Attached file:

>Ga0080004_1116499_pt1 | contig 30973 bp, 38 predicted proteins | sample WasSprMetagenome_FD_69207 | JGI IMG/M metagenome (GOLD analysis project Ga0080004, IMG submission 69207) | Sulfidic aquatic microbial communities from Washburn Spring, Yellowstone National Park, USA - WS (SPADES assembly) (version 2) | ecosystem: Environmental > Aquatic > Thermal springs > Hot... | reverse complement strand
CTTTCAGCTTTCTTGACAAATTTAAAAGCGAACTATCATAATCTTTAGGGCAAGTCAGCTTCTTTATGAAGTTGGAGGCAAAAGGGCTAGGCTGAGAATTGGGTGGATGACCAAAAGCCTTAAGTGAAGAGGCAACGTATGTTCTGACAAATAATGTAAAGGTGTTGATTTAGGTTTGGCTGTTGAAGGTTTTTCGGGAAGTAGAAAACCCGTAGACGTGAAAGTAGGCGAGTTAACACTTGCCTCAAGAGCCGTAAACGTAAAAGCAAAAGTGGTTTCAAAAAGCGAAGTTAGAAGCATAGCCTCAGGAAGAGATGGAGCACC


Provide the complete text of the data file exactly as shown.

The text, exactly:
>Ga0080004_1116499_pt1 | contig 30973 bp, 38 predicted proteins | sample WasSprMetagenome_FD_69207 | JGI IMG/M metagenome (GOLD analysis project Ga0080004, IMG submission 69207) | Sulfidic aquatic microbial communities from Washburn Spring, Yellowstone National Park, USA - WS (SPADES assembly) (version 2) | ecosystem: Environmental > Aquatic > Thermal springs > Hot... | reverse complement strand
CTTTCAGCTTTCTTGACAAATTTAAAAGCGAACTATCATAATCTTTAGGGCAAGTCAGCTTCTTTATGAAGTTGGAGGCAAAAGGGCTAGGCTGAGAATTGGGTGGATGACCAAAAGCCTTAAGTGAAGAGGCAACGTATGTTCTGACAAATAATGTAAAGGTGTTGATTTAGGTTTGGCTGTTGAAGGTTTTTCGGGAAGTAGAAAACCCGTAGACGTGAAAGTAGGCGAGTTAACACTTGCCTCAAGAGCCGTAAACGTAAAAGCAAAAGTGGTTTCAAAAAGCGAAGTTAGAAGCATAGCCTCAGGAAGAGATGGAGCACC